1958 Volume 8 Issue 27 Pages 18-32
The Inaushi mine, about 10 km west of Engaru town, Kitami Province, is located in one of the epithermal deposits of Northeast Hokkaido. The sedimentary rocks in the vicinity of the mine consist mainly of black shale, sandstone and conglomerate of Mesozoic age, they are overlain unconformably by Neogene Tertiary (Miocene) sediments. The Mesozoic beds are cut by many dykes. The rocks of the dykes are predominantly quartz-porphyrite, andesite and liparite which range widely in composition.
The No.3 ore deposit of the Inaushi mine is worked as a source of copper ore and occurs along a fault zone in quartz-porphyry, sandstone, black shale and conglomerate of Mesozoic (Pre-Cretaceous?) age. The deposit consists of several parallel veins, which occur at various distances from the main vein (N 50-Vein). The No.3 ore deposit seems to be associated with parallel dykes of quartz-porphyrite. The veins are characteristically of the composite "chlorite-quartz-copper-vein" type and strike N 70-80°E, and dip 80-90° south. The veins may attain widths of 0.4-0.8 meters. These deposits have been believed to be of epithermal origin. The structure of the veins is classified as follows: brecciated, banded and networked. The brecciated veins usually contain angular fragments of country rocks cemented by a matrix consisting of variable amounts of sulphide and gangue minerals. In some veins, ring ore is observed.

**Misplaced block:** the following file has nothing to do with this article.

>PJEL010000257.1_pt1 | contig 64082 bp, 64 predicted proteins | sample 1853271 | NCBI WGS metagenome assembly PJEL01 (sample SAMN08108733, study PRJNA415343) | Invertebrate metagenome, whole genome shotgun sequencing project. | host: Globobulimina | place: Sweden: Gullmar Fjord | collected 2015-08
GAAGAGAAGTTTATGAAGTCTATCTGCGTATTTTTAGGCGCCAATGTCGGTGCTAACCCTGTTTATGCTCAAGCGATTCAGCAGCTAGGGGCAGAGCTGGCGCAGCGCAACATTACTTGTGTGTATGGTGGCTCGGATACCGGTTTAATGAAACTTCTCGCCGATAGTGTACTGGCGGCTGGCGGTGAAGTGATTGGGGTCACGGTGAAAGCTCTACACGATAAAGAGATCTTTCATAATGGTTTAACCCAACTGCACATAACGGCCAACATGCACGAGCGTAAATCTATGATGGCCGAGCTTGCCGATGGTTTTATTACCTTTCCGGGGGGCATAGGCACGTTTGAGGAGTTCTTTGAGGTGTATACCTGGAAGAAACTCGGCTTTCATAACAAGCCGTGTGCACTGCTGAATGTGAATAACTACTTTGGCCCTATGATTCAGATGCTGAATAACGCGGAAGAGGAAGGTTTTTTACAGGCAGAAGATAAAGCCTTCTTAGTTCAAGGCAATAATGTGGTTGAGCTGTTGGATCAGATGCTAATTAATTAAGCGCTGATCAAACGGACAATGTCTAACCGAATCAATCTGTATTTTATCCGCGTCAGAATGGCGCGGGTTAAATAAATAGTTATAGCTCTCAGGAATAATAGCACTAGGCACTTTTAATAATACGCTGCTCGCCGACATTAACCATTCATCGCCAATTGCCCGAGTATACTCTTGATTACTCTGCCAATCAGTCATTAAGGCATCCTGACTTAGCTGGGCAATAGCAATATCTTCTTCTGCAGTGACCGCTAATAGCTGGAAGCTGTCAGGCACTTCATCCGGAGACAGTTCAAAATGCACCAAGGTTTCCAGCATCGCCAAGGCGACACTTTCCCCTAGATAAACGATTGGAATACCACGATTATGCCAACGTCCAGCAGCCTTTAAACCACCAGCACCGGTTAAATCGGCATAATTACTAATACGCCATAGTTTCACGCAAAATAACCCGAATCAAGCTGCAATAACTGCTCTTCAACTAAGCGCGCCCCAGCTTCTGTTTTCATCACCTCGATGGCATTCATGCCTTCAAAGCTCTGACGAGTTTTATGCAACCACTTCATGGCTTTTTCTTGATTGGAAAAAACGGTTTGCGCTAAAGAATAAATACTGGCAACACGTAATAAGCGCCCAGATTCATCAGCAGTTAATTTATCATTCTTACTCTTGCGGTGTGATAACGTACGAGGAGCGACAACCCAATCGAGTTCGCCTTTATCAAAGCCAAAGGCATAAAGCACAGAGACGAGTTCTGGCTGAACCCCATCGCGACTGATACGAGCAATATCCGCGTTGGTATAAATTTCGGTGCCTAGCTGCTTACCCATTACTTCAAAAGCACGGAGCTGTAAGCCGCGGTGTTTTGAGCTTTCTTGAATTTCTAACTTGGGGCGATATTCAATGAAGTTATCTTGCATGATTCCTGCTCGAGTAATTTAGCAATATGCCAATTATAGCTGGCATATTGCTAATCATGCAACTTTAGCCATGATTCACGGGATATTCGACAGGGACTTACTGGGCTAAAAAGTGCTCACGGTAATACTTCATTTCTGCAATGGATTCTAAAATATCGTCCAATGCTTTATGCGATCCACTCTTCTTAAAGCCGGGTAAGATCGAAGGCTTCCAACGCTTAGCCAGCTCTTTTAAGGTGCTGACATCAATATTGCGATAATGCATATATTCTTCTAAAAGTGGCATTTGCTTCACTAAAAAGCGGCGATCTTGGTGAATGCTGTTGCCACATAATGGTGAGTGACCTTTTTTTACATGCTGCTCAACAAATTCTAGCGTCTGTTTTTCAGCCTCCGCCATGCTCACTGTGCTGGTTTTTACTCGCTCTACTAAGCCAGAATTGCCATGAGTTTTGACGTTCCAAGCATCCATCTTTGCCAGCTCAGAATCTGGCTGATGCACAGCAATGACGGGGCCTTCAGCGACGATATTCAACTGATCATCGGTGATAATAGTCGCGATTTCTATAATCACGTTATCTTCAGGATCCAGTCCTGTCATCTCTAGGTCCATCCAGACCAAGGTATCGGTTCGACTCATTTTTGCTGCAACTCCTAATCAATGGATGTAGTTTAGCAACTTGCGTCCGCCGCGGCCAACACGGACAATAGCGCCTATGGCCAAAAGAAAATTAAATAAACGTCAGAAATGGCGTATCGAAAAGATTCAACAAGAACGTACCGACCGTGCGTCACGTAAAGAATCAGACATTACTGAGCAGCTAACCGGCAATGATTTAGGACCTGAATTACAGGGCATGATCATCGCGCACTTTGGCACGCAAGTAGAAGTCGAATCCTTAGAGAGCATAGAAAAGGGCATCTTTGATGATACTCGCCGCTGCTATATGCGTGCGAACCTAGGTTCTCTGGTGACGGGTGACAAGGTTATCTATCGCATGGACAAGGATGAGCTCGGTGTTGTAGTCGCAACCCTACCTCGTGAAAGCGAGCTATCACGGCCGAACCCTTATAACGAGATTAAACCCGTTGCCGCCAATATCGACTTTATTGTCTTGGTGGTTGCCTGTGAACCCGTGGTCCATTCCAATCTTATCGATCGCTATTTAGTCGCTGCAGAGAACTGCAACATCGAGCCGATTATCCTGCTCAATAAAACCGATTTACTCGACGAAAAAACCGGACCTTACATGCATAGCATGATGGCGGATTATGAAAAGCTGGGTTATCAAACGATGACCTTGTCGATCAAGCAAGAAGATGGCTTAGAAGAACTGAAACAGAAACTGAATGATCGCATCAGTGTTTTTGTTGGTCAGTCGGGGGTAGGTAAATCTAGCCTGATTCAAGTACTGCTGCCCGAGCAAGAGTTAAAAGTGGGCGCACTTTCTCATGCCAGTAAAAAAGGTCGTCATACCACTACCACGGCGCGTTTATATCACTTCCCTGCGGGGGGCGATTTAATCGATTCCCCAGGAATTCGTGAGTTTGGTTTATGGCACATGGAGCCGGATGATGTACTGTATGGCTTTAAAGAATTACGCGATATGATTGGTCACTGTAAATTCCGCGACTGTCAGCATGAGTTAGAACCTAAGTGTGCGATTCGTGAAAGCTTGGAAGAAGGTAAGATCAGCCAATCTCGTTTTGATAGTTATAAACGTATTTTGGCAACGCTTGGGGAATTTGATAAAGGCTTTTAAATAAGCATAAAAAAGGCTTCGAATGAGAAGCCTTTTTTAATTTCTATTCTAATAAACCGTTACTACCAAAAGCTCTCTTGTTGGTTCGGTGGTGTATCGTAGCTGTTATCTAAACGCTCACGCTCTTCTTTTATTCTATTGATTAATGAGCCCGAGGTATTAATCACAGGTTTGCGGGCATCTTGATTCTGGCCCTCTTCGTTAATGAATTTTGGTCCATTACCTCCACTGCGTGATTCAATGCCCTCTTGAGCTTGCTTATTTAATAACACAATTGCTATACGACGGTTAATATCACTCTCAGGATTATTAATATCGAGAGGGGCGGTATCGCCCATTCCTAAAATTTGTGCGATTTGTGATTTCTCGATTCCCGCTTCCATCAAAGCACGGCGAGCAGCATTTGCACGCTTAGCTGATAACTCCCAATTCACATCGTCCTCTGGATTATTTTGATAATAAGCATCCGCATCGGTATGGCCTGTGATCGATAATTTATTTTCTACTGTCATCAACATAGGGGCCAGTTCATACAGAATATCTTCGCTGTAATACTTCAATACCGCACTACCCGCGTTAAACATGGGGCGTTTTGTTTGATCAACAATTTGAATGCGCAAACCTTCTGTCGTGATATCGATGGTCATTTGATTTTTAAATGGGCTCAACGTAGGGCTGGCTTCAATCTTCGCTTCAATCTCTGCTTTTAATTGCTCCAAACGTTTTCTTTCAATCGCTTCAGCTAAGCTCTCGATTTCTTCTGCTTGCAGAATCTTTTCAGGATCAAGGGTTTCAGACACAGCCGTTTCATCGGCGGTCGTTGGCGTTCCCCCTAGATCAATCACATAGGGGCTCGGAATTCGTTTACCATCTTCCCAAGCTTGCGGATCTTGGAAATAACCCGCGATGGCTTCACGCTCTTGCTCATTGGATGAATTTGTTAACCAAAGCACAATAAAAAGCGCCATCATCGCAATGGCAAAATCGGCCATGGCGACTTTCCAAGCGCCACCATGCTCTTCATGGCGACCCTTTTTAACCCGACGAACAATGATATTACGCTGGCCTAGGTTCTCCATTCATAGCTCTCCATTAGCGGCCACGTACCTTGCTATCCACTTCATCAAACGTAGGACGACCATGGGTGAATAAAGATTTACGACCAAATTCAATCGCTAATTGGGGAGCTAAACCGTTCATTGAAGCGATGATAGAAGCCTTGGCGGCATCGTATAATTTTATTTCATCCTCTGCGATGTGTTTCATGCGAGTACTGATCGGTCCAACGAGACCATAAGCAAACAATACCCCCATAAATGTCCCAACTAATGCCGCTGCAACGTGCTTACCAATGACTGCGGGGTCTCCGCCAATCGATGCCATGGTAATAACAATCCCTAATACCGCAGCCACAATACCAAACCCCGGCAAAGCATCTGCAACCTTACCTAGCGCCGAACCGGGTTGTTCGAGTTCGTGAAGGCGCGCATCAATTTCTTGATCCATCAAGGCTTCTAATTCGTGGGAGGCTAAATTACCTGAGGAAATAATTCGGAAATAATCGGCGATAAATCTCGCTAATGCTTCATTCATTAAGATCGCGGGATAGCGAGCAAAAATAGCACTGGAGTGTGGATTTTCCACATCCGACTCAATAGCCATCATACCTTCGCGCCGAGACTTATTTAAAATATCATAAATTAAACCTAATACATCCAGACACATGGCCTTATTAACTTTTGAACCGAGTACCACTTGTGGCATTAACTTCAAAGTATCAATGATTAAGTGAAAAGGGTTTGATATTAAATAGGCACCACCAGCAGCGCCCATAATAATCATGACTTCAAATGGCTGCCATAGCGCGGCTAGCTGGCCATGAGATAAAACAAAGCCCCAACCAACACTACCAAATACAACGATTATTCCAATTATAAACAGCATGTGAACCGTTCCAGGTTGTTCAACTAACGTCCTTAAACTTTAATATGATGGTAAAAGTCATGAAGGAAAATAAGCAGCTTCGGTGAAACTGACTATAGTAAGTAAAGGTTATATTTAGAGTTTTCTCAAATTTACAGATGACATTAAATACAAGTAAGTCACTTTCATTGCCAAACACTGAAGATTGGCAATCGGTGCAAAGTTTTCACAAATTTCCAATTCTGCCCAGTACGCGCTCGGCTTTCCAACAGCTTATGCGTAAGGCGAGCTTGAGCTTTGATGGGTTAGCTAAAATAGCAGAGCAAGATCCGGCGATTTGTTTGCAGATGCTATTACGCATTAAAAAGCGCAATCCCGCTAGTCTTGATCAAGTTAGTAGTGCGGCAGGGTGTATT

The predominant sulphides of the ore deposit are pyrite, chalcopyrite, sphalerite and galena. Other minor minerals are hematite, bornite, chalcocite, marcasite and pyrrhotite. The gangue minerals are chlorite, quartz, calcite and adularia. From the mineralogical association of the ore, the mineralization in the deposit is divided into four stages:
3) Chlorite-sphalerite-galena-pyrite-hematite-stage, and 4) Quartz-pyrite-stage.
The ore mainly shows a brecciated and banded appearance. Most of it contains chalcopyrite and pyrite often accompanied by sphalerite and galena, with gangue minerals such as chlorite, quartz and calcite. The brecciated ore usually contains fragments of wall rocks and the banded ore consists mainly of chalcopyrite and pyrite.
Paragenesis and texture of ore minerals were studied in detail. Chalcopyrite has occasionally been enclosed in the sphalerite. Also, chalcopyrite within sphalerite occurs as emulsion blebs, commonly in seriate arrangement, and shows definite preferred orientation relative with any one host grain, indicating control by the crystal structure of the sphalerite. Therefore, from the mineralogy of the vein, the No. 3 ore deposit may be classified as fissure-filling veins which belong to the "xenothermal deposits" type (shallow high-temperature condition) rather than the epithermal type deposit.
The minor elements in chalcopyrite from sulphide ore of several levels in the N50-vein and also from other chlorite-quartz-copper-vein deposits were determined by spectrographic methods. The results show the presence of Bi and Sn in chalcopyrite from the Inaushi mine, Komaki mine, and Miyatamata mine. The chlorite of the gangue was determined to be aphrosiderite by means of both chemical analysis and X-ray studies.
In conclusion, it seems highly probable that the No. 3 ore deposit of the Inaushi mine was formed under high temperature conditions of subvolcanic origin similar to those prevailing in the Inner Zone of Northeast Japan.